Have you ever injured an arm or a hand that left you without the use of your limb for some time? I broke both my right and my left arms during my childhood, in the second and fourth grade respectively. I remember vividly how, especially with my incapacitated right hand, my daily life was drastically impacted. No longer could I do the simple tasks I had taken for granted- bathing, writing, or even opening a jar to make my usual PB & J. It turns out that when we’re just living life we use our hands. A lot.
Our psalm for today has a lot to say about hands- though it may not appear so at first glance. In most of our English translations, the word “hand(s)” only shows up in verses seven and eight, and only refers to God’s hand(s). The first reference describes God’s outstretched right hand as a guide and protector. Here, I picture a friend who, just last week while driving, shot out her right hand as traffic came to an abrupt stop- acting as a human seatbelt for me in passenger seat as a backup to the one fastened snug around me. (Have you ever experienced that?) Later, in the last line the psalmist pleads: “do not forsake the work of your hands” (NRSV), basically asking God to not leave alone what God has created- creation, humankind, and the psalmist herself.
While these two mentions of “hands” are significant and demonstrate that God’s hands are strong, caring, creative and more, they are not the only allusions to the upper extremities in the psalm. It turns out that when we read “thanks” (vs. 1 and 2) and even a time or two of “praise” (vs. 4), we are interpreting the Hebrew word ידה (yadah) which literally translates: to use the hand, to throw, and to worship (with extended hands), to praise and to thank. This makes sense when we see that the Hebrew dictionary tells us that the Hebrew word for hand is יד which is pronounced yad. Do you notice the relation? Yad- hand. Yadah- to use the hand, to worship, to praise, to thank.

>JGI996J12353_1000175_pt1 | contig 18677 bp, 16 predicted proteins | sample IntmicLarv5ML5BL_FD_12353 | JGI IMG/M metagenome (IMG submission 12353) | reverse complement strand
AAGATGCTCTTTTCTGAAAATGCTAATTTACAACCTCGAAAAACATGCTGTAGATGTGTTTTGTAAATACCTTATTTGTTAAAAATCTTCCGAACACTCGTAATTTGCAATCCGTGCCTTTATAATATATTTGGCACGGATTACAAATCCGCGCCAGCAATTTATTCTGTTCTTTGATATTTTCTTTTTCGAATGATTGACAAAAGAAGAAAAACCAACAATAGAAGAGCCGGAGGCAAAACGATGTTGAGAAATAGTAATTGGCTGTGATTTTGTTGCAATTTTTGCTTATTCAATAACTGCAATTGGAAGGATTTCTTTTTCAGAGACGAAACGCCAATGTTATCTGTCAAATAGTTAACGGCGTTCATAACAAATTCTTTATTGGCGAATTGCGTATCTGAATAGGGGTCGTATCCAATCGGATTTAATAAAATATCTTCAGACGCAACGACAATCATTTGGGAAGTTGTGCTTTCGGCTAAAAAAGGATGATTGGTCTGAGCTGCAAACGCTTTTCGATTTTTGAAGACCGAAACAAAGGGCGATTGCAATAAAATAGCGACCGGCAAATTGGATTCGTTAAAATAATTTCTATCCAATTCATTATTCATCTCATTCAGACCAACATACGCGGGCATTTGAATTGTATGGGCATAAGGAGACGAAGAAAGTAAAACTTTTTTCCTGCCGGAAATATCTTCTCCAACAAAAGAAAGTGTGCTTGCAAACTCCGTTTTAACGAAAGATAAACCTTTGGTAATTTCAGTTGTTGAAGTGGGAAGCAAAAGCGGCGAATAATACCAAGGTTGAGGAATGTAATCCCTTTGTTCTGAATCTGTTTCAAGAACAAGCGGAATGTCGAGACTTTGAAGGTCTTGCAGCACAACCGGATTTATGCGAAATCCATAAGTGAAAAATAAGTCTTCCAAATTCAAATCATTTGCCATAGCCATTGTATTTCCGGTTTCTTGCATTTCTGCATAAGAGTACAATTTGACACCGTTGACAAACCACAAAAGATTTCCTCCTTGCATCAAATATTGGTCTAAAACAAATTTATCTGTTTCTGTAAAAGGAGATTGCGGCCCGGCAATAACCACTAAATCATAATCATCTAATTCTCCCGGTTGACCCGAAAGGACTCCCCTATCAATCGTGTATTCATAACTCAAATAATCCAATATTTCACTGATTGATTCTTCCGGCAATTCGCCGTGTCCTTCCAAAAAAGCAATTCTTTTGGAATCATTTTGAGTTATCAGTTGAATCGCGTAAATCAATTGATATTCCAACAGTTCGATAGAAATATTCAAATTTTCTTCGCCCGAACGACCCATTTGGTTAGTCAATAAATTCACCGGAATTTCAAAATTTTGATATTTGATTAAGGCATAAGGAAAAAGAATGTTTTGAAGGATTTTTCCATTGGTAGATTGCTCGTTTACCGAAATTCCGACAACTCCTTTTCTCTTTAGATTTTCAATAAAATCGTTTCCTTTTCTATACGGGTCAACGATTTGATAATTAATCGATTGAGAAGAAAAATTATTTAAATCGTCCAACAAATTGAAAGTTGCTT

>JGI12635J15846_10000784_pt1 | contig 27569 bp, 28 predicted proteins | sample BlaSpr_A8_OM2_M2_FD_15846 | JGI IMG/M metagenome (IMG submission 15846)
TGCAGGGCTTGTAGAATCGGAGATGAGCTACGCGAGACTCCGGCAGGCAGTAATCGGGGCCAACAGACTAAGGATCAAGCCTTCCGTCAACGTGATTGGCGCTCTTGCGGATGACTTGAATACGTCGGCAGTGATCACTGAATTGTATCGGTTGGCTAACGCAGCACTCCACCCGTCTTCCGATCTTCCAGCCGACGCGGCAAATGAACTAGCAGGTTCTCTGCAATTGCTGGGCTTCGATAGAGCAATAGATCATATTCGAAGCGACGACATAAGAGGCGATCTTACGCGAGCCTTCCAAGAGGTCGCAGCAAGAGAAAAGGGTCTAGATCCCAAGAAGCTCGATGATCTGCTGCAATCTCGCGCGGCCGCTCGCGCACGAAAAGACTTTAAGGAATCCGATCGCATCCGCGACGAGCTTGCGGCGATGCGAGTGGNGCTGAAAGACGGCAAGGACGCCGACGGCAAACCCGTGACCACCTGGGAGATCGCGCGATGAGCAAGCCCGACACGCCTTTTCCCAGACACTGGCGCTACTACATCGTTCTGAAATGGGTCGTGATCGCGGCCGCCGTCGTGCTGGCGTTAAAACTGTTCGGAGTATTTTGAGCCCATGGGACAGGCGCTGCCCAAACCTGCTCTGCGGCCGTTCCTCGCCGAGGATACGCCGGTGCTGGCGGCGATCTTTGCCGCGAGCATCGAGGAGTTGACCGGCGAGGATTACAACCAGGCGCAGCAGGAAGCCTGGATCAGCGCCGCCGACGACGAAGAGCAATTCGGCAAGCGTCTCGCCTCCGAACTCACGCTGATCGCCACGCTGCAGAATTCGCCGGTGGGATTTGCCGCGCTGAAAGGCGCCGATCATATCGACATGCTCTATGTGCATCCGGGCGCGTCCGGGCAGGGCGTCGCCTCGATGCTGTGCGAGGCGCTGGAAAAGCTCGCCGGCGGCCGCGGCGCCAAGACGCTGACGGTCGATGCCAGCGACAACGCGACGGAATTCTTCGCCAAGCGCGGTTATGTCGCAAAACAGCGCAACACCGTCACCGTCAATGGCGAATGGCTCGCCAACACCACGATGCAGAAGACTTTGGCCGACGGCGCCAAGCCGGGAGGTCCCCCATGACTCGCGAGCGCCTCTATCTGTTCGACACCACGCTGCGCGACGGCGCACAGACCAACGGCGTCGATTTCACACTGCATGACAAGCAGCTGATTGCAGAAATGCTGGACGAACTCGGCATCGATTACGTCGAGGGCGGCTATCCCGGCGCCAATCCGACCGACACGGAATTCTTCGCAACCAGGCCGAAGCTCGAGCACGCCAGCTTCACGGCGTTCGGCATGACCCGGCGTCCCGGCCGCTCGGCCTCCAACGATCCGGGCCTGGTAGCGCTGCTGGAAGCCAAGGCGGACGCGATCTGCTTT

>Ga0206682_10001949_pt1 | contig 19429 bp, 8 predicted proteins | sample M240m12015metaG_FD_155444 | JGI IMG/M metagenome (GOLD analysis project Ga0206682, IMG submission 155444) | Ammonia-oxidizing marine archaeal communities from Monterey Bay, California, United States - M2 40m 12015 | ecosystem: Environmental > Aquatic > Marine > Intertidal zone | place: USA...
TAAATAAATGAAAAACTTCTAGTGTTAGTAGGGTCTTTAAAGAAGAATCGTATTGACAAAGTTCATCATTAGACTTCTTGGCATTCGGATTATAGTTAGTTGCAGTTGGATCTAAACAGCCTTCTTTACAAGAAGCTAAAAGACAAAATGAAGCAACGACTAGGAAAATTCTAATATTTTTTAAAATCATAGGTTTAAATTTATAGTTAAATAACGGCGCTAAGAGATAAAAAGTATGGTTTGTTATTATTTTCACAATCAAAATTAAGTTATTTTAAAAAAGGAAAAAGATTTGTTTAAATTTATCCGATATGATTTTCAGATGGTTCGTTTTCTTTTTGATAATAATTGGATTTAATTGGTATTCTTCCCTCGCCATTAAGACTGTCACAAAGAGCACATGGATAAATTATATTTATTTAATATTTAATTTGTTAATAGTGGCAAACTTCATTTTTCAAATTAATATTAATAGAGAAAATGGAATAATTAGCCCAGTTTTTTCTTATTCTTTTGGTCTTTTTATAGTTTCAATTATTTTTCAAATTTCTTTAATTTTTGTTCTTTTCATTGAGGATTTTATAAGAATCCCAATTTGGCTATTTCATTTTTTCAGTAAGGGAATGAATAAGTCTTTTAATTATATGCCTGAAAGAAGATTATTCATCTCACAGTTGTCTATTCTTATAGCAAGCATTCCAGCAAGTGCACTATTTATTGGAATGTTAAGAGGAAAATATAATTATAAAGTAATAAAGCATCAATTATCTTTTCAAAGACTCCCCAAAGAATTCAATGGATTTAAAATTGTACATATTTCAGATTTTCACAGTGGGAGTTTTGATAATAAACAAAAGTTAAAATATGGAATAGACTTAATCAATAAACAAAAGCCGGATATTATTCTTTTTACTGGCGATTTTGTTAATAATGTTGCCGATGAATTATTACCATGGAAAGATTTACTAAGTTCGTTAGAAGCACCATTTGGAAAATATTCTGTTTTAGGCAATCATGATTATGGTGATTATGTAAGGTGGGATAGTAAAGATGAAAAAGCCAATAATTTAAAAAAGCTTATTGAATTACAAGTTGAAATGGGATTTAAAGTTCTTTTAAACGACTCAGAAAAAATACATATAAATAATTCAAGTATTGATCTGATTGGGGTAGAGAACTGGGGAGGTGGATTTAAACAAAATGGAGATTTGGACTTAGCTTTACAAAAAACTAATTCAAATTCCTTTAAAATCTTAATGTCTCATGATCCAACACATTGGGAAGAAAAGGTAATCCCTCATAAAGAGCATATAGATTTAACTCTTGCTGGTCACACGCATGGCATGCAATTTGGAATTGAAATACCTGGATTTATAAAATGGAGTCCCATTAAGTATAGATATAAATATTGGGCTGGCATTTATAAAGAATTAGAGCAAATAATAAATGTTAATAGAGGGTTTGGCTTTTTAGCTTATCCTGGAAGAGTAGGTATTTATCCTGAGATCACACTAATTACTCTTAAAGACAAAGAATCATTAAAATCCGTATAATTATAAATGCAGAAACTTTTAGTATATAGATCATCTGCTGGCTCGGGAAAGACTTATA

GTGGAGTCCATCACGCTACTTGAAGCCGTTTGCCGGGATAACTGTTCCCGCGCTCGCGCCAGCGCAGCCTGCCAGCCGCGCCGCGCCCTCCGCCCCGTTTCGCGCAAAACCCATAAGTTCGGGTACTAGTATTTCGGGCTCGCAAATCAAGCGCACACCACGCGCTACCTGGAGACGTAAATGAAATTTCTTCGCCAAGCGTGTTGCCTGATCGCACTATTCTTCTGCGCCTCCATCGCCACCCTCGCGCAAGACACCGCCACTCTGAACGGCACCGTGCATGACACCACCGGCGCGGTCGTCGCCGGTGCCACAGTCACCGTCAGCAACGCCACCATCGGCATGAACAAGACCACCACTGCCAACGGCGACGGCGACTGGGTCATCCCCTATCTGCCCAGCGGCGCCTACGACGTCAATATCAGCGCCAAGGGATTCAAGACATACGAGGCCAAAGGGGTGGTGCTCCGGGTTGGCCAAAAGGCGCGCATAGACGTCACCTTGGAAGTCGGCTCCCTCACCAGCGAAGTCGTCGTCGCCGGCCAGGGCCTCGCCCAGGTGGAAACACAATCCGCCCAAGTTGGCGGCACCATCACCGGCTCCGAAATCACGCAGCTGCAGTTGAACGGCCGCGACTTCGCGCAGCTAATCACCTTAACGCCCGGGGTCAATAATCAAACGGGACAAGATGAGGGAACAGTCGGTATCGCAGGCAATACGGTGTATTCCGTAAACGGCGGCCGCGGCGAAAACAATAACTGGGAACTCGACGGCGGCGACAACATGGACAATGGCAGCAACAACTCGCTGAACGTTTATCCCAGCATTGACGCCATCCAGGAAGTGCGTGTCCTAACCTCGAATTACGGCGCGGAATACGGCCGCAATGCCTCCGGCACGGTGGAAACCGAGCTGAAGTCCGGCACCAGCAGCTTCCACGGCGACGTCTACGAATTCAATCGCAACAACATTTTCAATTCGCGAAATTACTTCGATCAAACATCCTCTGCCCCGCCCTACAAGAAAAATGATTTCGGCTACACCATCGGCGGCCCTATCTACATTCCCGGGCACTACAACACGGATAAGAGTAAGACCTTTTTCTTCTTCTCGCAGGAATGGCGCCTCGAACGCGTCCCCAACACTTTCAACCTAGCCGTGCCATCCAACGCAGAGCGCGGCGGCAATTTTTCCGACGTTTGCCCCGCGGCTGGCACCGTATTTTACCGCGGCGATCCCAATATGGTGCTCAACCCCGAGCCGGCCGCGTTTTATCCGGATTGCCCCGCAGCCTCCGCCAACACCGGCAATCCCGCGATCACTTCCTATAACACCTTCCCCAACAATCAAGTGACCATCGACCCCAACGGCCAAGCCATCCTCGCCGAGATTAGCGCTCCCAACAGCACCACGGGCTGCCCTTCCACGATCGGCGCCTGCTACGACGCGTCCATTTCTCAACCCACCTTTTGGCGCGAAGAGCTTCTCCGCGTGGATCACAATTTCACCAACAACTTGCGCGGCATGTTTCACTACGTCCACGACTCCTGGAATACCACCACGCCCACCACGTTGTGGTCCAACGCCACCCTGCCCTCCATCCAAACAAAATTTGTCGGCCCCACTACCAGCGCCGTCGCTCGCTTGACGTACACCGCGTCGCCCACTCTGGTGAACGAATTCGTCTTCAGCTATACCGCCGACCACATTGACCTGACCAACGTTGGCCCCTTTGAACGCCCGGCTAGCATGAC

Perhaps the ancient Hebrew people were getting at something deeply theological in the simplicity of their speech. What if the use of our hands is directly connected to our worship, our praise, our giving thanks to God? Often times I am caught up in my own head, believing that my worship of God is limited to how I think about God, what I read about God, or even the songs I sing on Sunday mornings. But as I look more deeply at this psalm, I realize that when the psalmist says “I give you thanks, O Lord,” she is not only worshipping with the words of her mouth but, in doing so, automatically alludes to how she praises God with her hands.
And now, as I read the psalm, I pause: how do I praise God with my hands? Looking around me, I glimpse wonderful ways that others do so. My mom is an incredible gardener and with her hands in the dirt, she worships God by helping to bring to life God’s beautiful creation. I have a friend Matt who, as a masseur, traveled to another country and volunteered his time giving massages to exhausted missionaries and hard-working teachers. My friend Chelsea uses her hands to knit beautiful pieces and cook delicious meals, sharing them with others to joyfully praise God. Miss Betty, the sweet 80-some year old grandma at my church, told me once that she hand-cranks the bingo cage and calls the numbers aloud at the local nursing home to share God’s love and give thanks to God.
This is yadah- giving thanks, praising and worshipping God with our hands. We are created to worship God, not only with our hearts and minds, but with our whole beings- including our hands. So, how will your hands, how will my hands, join in the worship of our great God today?